New operator South Western Railway's first day of operations as union warn of industrial dispute

1 London

London News & Search

1 News - 1 eMovies - 1 eMusic - 1 eBooks - 1 Search

The new operators of one of Britain’s busiest commuter franchises today began its first full day of operations — as union leaders warned of a pending industrial dispute. 

South Western Railway, which replaces South West Trains, operates across London and the south of England. 

It is a collaboration between UK transport firm FirstGroup and MTR, which runs the Hong Kong metro.

But rail union the RMT today staged a morning peak-time protest at Waterloo, calling on South Western Railway to provide “assurance” they will keep a guard on all their services.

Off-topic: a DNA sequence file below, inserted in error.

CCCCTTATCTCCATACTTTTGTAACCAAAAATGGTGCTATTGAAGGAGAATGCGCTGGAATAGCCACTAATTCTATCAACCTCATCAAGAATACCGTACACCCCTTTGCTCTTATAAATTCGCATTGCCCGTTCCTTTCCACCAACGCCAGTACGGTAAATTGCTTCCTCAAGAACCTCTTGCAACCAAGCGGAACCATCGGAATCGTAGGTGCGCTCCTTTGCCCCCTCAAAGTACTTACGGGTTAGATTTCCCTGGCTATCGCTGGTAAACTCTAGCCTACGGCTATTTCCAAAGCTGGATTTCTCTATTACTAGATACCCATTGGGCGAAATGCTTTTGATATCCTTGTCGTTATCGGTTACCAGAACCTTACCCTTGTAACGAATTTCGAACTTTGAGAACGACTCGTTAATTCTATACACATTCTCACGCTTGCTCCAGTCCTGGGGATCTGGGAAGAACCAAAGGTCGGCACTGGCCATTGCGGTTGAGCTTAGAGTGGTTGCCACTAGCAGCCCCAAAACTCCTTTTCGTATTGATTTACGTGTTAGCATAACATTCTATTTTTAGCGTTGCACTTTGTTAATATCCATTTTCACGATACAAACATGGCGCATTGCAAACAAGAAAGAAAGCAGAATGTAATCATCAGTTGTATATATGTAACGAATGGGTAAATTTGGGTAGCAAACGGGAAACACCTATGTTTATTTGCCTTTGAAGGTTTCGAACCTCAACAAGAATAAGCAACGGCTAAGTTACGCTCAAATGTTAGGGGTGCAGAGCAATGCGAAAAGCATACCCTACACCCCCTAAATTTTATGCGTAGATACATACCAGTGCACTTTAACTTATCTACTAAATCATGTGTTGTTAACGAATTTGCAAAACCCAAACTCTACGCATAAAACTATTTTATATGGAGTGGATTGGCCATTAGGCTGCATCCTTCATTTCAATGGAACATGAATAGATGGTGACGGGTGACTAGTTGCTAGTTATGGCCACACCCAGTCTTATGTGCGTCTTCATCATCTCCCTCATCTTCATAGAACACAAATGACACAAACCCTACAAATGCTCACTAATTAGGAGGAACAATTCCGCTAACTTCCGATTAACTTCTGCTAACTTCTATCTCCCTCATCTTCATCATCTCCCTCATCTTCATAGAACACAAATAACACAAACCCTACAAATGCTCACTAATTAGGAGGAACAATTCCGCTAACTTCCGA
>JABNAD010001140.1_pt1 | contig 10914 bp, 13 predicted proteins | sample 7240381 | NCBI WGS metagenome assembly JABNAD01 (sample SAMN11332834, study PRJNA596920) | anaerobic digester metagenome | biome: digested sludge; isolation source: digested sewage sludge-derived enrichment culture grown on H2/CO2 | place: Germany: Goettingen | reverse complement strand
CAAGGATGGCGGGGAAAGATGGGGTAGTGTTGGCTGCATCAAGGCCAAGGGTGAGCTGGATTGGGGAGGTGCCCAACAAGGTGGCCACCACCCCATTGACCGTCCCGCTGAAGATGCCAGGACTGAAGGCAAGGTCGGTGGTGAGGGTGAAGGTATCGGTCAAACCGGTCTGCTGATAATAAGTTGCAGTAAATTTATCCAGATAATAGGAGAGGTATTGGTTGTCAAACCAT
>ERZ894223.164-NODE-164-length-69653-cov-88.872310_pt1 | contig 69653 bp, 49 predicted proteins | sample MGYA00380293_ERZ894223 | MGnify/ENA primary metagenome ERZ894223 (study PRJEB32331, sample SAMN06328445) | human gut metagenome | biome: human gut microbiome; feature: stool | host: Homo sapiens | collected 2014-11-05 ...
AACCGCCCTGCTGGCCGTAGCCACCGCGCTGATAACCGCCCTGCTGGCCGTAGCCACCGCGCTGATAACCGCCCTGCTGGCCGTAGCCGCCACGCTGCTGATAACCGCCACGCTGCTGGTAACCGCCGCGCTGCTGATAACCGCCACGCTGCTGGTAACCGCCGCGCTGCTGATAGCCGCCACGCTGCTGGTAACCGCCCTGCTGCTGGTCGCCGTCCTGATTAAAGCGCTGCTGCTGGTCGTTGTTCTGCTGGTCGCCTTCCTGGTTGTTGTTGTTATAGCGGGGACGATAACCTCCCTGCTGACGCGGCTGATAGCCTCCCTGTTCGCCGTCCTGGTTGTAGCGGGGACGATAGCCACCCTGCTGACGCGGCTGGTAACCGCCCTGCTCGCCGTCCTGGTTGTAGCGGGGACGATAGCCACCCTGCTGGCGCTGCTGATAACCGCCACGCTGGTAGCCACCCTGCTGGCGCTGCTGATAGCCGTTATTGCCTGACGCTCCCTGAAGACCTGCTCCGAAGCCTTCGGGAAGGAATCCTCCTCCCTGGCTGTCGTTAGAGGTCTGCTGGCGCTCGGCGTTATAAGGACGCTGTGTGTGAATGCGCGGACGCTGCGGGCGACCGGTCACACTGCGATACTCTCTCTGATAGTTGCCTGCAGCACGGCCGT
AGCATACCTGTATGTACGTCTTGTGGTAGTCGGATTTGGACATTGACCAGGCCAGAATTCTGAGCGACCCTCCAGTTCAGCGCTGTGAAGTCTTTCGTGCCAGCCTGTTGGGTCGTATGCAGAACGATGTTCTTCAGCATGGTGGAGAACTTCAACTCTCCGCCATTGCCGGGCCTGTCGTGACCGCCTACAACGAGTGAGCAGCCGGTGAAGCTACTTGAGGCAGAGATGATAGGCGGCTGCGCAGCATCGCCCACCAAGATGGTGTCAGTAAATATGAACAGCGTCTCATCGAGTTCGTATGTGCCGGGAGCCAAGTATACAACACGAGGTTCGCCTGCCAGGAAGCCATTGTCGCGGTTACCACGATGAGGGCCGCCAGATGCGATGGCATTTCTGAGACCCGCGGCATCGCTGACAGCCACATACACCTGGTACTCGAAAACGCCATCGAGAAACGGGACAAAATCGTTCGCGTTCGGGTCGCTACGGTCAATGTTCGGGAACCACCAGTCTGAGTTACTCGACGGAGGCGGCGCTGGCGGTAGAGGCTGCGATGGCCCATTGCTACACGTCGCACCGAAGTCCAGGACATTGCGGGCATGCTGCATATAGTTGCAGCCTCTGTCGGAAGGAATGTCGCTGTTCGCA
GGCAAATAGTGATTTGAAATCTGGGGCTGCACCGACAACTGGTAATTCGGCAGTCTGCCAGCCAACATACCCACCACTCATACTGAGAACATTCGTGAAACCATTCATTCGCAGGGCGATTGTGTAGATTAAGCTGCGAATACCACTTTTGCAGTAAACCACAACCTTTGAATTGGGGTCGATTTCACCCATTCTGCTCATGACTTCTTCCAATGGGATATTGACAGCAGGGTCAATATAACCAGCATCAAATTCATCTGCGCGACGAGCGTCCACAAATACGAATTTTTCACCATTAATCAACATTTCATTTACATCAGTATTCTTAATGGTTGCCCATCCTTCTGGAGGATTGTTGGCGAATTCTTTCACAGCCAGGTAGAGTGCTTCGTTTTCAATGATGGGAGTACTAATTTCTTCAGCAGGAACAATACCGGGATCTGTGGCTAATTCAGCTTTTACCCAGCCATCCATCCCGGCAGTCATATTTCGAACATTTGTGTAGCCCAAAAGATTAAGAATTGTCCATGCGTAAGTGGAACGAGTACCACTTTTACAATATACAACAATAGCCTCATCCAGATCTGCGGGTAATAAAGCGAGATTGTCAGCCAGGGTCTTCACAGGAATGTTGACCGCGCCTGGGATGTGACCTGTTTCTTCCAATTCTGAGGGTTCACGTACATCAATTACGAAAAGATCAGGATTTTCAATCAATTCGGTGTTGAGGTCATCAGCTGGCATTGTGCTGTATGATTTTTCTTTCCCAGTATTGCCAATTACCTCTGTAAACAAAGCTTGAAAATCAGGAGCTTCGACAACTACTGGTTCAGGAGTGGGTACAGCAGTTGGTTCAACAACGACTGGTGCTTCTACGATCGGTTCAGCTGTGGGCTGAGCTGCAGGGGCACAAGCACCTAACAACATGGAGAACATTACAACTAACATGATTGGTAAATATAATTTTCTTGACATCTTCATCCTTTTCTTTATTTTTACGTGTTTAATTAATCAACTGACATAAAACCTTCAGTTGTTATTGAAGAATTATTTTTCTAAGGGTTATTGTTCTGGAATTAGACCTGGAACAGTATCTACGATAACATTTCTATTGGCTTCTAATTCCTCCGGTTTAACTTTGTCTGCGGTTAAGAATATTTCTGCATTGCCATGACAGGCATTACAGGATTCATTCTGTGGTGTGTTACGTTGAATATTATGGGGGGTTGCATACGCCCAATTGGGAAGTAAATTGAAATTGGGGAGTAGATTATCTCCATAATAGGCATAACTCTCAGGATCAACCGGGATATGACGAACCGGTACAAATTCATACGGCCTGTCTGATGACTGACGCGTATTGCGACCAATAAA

The new operator has pledged to have a second person on board but it is not known exactly what their duties will be.

A FirstGroup spokesman said: “We know that a second member of staff provides assurance to our passengers on trains and ensures we have capable colleagues on board to deliver assistance during the journey for anyone that needs help or advice while travelling on our trains.

“This is why we will always plan to retain two people on our services.”

The Standard understands the RMT’s controlling executive committee will meet to consider declaring a formal dispute with First/MTR in line with its national opposition to driver-only trains, which it claims is unsafe. 

Rail industry chiefs insist they are used safely across large parts of the UK.

Andy Mellors, managing director of South Western Railway, said: “I am disappointed that despite our reassurances about retaining two people on our services, the RMT has gone ahead with this protest.”

Commuters face increased disruption at Waterloo from Thursday due to engineering delays caused by last week’s train derailment. Platforms 1-14 will be out of use throughout the Bank Holiday weekend.


1 London

London News & Search

1 News - 1 eMovies - 1 eMusic - 1 eBooks - 1 Search


Facebooktwitterredditpinterestlinkedinmail

Facebooktwitterlinkedinrssyoutube

Leave a Reply